With her one horrid eye persistently unfastened, a vigilant bird
watched my grandfather during the Great Depression
use each evening of one whole year to wander his corn fields
knowing this world is just one pig after another

in one pen after another. Therefore, the bird heard him suppose,
shouldn’t he with his best gun, machete, Buick, or rope
terminate his acquaintance with the tiresome setup
of breakfast-lunch-dinner-dawn-dusk-fall-winter-spring-summer-

blah-blah-blah? But his girls were good-looking
and made such fine pies, so the bird watched him live wretchedly
until he died more naturally of cancer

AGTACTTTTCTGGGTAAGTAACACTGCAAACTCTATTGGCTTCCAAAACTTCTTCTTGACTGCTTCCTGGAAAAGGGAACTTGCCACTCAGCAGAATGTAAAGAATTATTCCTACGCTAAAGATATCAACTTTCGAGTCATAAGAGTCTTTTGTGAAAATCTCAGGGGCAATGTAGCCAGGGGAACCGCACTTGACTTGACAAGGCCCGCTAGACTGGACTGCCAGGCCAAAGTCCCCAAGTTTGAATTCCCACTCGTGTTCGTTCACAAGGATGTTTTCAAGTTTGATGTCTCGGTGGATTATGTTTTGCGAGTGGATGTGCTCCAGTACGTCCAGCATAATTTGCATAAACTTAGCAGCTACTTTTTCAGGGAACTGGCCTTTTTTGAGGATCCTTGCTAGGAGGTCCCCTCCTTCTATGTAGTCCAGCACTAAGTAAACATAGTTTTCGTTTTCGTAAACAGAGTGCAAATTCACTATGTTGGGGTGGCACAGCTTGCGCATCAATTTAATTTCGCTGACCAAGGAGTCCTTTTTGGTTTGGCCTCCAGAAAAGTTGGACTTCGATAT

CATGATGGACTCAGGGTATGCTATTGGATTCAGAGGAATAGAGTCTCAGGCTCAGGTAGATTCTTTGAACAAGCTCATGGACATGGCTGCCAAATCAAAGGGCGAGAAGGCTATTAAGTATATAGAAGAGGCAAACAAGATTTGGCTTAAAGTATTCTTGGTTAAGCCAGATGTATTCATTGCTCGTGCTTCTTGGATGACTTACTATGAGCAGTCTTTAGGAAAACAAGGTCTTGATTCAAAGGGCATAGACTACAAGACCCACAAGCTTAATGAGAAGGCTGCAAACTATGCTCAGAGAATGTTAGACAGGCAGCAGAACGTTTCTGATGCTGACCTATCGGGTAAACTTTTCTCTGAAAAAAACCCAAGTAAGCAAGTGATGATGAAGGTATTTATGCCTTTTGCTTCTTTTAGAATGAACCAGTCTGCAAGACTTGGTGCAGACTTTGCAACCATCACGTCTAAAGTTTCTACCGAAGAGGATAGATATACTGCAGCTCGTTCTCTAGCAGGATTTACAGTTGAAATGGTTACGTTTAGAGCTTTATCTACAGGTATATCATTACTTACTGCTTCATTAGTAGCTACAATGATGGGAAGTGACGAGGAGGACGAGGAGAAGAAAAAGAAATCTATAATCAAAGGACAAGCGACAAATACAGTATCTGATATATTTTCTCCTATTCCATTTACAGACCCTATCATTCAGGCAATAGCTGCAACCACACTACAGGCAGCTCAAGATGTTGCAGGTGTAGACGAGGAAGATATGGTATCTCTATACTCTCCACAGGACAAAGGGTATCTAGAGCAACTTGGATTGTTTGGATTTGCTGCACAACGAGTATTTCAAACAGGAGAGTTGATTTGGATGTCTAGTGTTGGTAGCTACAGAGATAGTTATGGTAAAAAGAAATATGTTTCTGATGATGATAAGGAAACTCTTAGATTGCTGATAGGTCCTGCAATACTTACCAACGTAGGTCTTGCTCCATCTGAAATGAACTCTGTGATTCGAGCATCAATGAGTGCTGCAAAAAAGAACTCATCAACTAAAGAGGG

too soon to see his people become the dopefiends, doctor-haters,

masturbators, insomniacs, sleep fanatics, shut-ins, and teetotalers
the bird knew they would become, for the purpose of girls
is to just ruin everything with wanton reproduction
so that now now now it’s really relentless—how heavy

his people got in their limbs and how torrential, thus,
the frenzied wind, though beyond the eye of the bird
is the small, ashen brain of the bird, and below that, a heart,
I swear, through which come the iffy notes of this cruel song.

More Poems by Adrian Blevins